Tony Hsieh: Yeah, well what is interesting is they’ve actually... So when I was thinking to that that was prior to really a lot of this research behind the signs of happiness that happened and what they’ve found through the research is basically money is... If you’re worried about putting food on the table or putting a roof over your head, that stress is definitely will contribute to unhappiness, but once you have your basic needs met then incremental money and in fact I think there was an article that came out a couple of weeks ago where they said any... what they found is anything above I think the number was $75,000 a year in terms of income actually when they studied the happiness level of people that were making more money they actually were less happy because they were… for whatever reason they were stressed about all the additional things that come with it and then other studies have also shown that people are... the happiness is much longer if you’re buying experiences versus things. And so I guess I think kind of the default assumption that I had and that our society in general has is more money equals more happiness and all the research has shown that that’s true up to a point, up until you can get your basic needs met, but then really there is other stuff that has a much bigger impact on your happiness besides just money.
Question: What are the three kinds of happiness?
Tony Hsieh: Well so the three types of happiness that you just stated, pleasure, passion and purpose are really just come out of the whole research that has been done on the signs of happiness and I think both for myself and probably for most people our kind of default is to kind of try to chase after the pleasure type of happiness where what the research has shown it’s great if you can sustain it. The problem is it’s very hard to sustain unless you’re basically a rock star and so that’s why I refer to it as the rock star type happiness and what the research has shown is out of those three types it’s the shortest lasting type of happiness. Basically as soon as the source of stimuli goes away your happiness just plummets and drops right down to where it was before.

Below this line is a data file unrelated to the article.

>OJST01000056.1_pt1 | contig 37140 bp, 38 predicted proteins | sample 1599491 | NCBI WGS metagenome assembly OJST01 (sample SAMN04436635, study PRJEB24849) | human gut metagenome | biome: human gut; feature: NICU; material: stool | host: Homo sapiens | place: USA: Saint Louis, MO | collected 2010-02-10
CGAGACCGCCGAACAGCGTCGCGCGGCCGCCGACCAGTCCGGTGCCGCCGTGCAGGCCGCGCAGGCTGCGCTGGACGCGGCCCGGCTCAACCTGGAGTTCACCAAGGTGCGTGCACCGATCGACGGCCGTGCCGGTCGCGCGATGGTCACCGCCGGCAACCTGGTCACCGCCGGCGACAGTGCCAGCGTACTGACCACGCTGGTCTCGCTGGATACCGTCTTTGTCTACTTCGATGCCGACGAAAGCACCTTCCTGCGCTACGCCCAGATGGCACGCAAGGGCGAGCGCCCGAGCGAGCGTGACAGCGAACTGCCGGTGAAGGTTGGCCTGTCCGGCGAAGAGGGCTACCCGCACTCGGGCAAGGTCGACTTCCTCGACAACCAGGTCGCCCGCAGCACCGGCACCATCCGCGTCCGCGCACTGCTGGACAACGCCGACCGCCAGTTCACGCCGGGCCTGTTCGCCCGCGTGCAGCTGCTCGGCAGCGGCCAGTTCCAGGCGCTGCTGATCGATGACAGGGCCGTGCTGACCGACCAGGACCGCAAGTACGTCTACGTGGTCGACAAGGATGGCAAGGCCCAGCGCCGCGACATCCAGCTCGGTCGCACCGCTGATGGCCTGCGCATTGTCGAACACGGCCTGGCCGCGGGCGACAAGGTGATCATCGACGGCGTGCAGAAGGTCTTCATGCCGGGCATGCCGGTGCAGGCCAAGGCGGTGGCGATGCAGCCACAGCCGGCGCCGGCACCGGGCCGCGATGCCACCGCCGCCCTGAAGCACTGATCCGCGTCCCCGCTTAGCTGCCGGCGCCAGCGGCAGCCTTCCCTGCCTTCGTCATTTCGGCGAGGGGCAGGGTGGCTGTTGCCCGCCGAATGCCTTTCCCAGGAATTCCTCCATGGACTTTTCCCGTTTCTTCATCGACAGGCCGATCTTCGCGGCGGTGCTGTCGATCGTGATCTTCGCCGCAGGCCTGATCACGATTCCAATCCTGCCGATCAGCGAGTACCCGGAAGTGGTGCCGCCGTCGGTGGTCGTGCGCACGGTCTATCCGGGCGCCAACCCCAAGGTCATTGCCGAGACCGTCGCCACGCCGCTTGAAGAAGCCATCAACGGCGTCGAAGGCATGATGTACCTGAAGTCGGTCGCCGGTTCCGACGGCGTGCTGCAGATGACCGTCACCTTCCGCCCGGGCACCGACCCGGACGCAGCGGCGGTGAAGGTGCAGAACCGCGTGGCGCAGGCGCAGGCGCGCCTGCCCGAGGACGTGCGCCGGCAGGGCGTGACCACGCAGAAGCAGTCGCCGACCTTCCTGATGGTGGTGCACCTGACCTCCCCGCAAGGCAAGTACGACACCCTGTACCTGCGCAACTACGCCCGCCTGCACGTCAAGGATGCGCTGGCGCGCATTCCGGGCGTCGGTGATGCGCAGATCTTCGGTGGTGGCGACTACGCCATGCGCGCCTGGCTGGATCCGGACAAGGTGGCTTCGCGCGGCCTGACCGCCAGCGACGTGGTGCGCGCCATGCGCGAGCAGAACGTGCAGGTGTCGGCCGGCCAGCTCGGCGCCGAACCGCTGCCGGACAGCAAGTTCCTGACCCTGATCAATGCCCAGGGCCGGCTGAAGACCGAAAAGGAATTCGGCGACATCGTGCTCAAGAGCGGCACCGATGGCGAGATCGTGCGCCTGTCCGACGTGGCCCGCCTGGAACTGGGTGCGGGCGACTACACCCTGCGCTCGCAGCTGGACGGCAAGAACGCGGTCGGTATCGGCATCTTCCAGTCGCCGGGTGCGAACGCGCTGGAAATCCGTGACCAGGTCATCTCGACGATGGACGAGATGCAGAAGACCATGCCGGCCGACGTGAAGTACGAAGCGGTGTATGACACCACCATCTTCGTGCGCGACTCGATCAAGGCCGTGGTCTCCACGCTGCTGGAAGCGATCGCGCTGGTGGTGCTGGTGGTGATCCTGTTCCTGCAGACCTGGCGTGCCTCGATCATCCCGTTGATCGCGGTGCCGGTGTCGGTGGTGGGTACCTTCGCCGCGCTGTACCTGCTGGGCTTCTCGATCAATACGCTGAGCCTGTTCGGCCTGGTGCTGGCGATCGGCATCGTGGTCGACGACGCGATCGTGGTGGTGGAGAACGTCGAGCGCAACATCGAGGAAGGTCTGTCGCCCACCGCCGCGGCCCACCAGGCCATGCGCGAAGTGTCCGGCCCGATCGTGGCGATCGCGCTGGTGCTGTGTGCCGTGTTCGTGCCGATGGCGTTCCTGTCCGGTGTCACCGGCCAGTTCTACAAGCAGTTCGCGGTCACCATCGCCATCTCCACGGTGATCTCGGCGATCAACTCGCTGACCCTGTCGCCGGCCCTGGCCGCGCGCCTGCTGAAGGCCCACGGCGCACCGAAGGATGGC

But I think a lot of people including myself back then were trying to chase that, sustain that and then with the thought of if I ever... you know once that’s sustained on an ongoing basis, which the research has shown is next to impossible, then I’ll worry about the passion part of it and then if I ever get around to it I’ll worry about the higher purpose part of it because that feels like more kind of philanthropic or charity type of angle. But based on the research data that third type, the higher purpose type is actually the longest lasting type of happiness. So the proper strategy should actually be to figure out that first and then layer on top of that the passion type of happiness and then anytime you experience the pleasure type it’s just kind of icing on the cake. And it’s definitely counter-intuitive and even if you take out the kind of, I don’t know what you’d call it, like philanthropic side of being part of something... Like even if you approach it from a purely selfish perspective in trying the maximize your own selfish happiness that actually is kind of ironically the best strategy for doing so.
Question: How did your higher-purpose mindset evolve?